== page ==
Centre for Internet & Society

While a sizeable chunk of users do not mind living their life in public, oversharing can have nasty repercussions in real life. This article by Sahana Saran was published in the Bangalore Mirror on 24 July 2011.

A wife wrote a bitchy remark about her mother-in-law on Facebook when her husband was out of town. A happy homecoming turned sour when the husband saw the comment. There was a huge showdown which finally led to divorce.

On the flip side, when Savita and Vinay’s (name changed) baby was about to be born a couple of years ago, the couple’s friend live-tweeted the whole childbirth process and the proud parents didn’t mind.

Oversharing on social networks by young people can have damaging results, say internet experts. Why does it happen?

"These days youngsters hook on to social networking sites, and you cannot blame them for seeking each other’s company because that is how they are at that age. There are more restrictions on children these days because of security and abuse issues which the earlier generation may not have encountered. For example, sleepovers which were much common earlier may now not be readily allowed. Their time outside their house is also monitored. Many schools these days have surveillance cameras or some form of curbs that might restrict students from having a private interaction. That is why they seek such interactions through the internet and social networks. Still in India, there is not really a need to press the panic button saying that they are becoming Facebook addicts," says Sunil Abraham, executive director of the Centre for Internet and Society, who is an internet behaviour expert.

Sunil quotes an analysis done in Poland to show how much social networking has become a part of young people’s lives. It showed that teenage girls who meet every day in school, go back home and immediately switch on their PCs and start interacting with each other again. And all through the day, they are on Skype and can see every single thing that each one of them are doing in their rooms in their respective homes. Studies done in the Philipines demonstrate how personal life is becoming public. A study by the Institute of Philippine Culture showed that many of those assessed were on Friendster and allow full access to information on their accounts and readily share details of activities, interests and contacts.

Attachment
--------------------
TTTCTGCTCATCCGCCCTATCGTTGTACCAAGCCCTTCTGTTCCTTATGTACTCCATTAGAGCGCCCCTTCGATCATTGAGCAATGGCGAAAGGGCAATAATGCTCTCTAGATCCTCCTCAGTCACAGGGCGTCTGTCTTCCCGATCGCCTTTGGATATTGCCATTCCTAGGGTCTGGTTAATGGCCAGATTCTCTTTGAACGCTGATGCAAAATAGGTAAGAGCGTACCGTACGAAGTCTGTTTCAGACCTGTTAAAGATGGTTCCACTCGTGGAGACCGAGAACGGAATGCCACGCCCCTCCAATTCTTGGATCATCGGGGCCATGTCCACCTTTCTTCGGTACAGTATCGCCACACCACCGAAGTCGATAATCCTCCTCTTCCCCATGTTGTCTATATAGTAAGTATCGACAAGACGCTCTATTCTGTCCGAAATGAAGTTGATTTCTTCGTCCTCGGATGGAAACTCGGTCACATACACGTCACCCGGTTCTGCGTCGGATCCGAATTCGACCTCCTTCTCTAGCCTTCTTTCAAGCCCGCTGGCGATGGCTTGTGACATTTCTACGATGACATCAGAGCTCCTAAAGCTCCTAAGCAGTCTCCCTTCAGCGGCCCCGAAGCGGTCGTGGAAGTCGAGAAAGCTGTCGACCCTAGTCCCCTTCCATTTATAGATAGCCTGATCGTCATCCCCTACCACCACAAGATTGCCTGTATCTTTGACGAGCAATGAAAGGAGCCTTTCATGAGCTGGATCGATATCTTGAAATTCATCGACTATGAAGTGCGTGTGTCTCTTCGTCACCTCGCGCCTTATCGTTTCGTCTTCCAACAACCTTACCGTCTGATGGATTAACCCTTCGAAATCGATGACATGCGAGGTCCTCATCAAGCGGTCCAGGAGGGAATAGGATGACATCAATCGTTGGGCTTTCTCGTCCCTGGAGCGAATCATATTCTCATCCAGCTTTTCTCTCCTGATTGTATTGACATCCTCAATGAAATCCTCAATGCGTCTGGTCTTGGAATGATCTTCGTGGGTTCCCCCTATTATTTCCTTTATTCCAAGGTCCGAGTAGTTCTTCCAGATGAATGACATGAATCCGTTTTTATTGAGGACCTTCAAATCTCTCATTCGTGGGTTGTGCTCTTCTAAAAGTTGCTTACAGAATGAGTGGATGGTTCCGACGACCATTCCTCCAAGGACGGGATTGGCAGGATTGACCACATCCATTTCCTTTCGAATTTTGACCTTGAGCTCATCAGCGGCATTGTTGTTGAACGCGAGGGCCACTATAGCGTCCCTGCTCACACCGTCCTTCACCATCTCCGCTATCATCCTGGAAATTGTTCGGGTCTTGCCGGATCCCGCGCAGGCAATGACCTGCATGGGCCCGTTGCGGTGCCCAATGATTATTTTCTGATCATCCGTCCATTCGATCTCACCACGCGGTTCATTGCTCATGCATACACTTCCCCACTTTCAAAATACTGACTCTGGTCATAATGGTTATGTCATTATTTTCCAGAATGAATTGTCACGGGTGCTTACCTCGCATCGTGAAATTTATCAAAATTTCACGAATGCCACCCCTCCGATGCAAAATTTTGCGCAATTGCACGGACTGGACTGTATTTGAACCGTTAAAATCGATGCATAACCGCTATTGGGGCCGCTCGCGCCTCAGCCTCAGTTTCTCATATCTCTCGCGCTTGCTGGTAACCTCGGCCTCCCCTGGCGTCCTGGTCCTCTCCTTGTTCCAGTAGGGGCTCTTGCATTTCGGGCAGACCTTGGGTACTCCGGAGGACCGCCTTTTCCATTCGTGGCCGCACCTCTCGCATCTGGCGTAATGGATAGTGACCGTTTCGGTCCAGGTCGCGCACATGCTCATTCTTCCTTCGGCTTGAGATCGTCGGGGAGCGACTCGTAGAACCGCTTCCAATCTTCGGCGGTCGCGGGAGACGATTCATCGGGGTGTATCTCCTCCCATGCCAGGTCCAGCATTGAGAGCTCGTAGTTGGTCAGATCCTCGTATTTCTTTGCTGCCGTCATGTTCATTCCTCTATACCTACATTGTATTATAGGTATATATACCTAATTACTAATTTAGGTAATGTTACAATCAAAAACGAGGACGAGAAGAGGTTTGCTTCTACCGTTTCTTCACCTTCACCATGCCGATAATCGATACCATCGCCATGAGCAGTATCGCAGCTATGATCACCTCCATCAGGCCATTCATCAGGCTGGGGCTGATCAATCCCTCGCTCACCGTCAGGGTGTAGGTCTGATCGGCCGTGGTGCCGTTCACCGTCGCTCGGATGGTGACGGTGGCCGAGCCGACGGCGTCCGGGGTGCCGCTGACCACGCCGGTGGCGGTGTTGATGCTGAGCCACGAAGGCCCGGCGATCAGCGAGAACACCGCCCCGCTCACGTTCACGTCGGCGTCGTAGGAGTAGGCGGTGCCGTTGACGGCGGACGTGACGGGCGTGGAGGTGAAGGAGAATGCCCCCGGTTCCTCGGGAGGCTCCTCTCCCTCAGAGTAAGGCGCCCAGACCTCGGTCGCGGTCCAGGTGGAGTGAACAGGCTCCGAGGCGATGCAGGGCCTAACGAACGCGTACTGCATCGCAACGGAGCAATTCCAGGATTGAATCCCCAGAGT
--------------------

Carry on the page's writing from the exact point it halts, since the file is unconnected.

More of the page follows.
Is the situation different in India? Bhavana, a business management graduate  in her 20s, says that what she puts up on her social networking account depends solely on her state of mind. But she ensures that messages are not too personal because earlier she had put up posts which backfired.

"Sometime ago we were celebrating my brother’s birthday and some misunderstanding happened during the celebrations and I was heaped with blame by friends and relatives on FB when I tried to justify myself. I was taken aback. Now, I am more careful about posting messages about sensitive topics," she says.

And when you let people know where you are through Google Latitude, you need to watch against saying offensive things.

"There have been instances of people gate-crashing parties following a Twitter or FB post; in China, mobs of people have attacked those whose views they oppose," adds Sunil. 

What makes some people, who would never dream of whipping up controversies in the real world, so reckless when they are online? 

"Most often, it is a way of being noticed, of getting attention. Everyone wants to have a popular public profile and telling the world about your opinions and your activities is a way of gaining attention. But new forms of communication are being invented every other day and each has an etiquette of its own," says Sunil.          

According to Dr Thomas M J, there are two kinds of people who are the net — attention-seeking and anonymous. The anonymous generally never put personal details about themselves on social networks. "But the other group consists of those who are externally controlled. For such people any open media acts as a place to talk about themselves and they love being in that public space. Moreover, social networks give internet users the courage to say whatever they want because they can avoid face-to-face contact. Even if there is a response, it is muted because because it is not direct and they can escape confrontation," says Thomas.          

Read the original article published in Bangalore Mirror here
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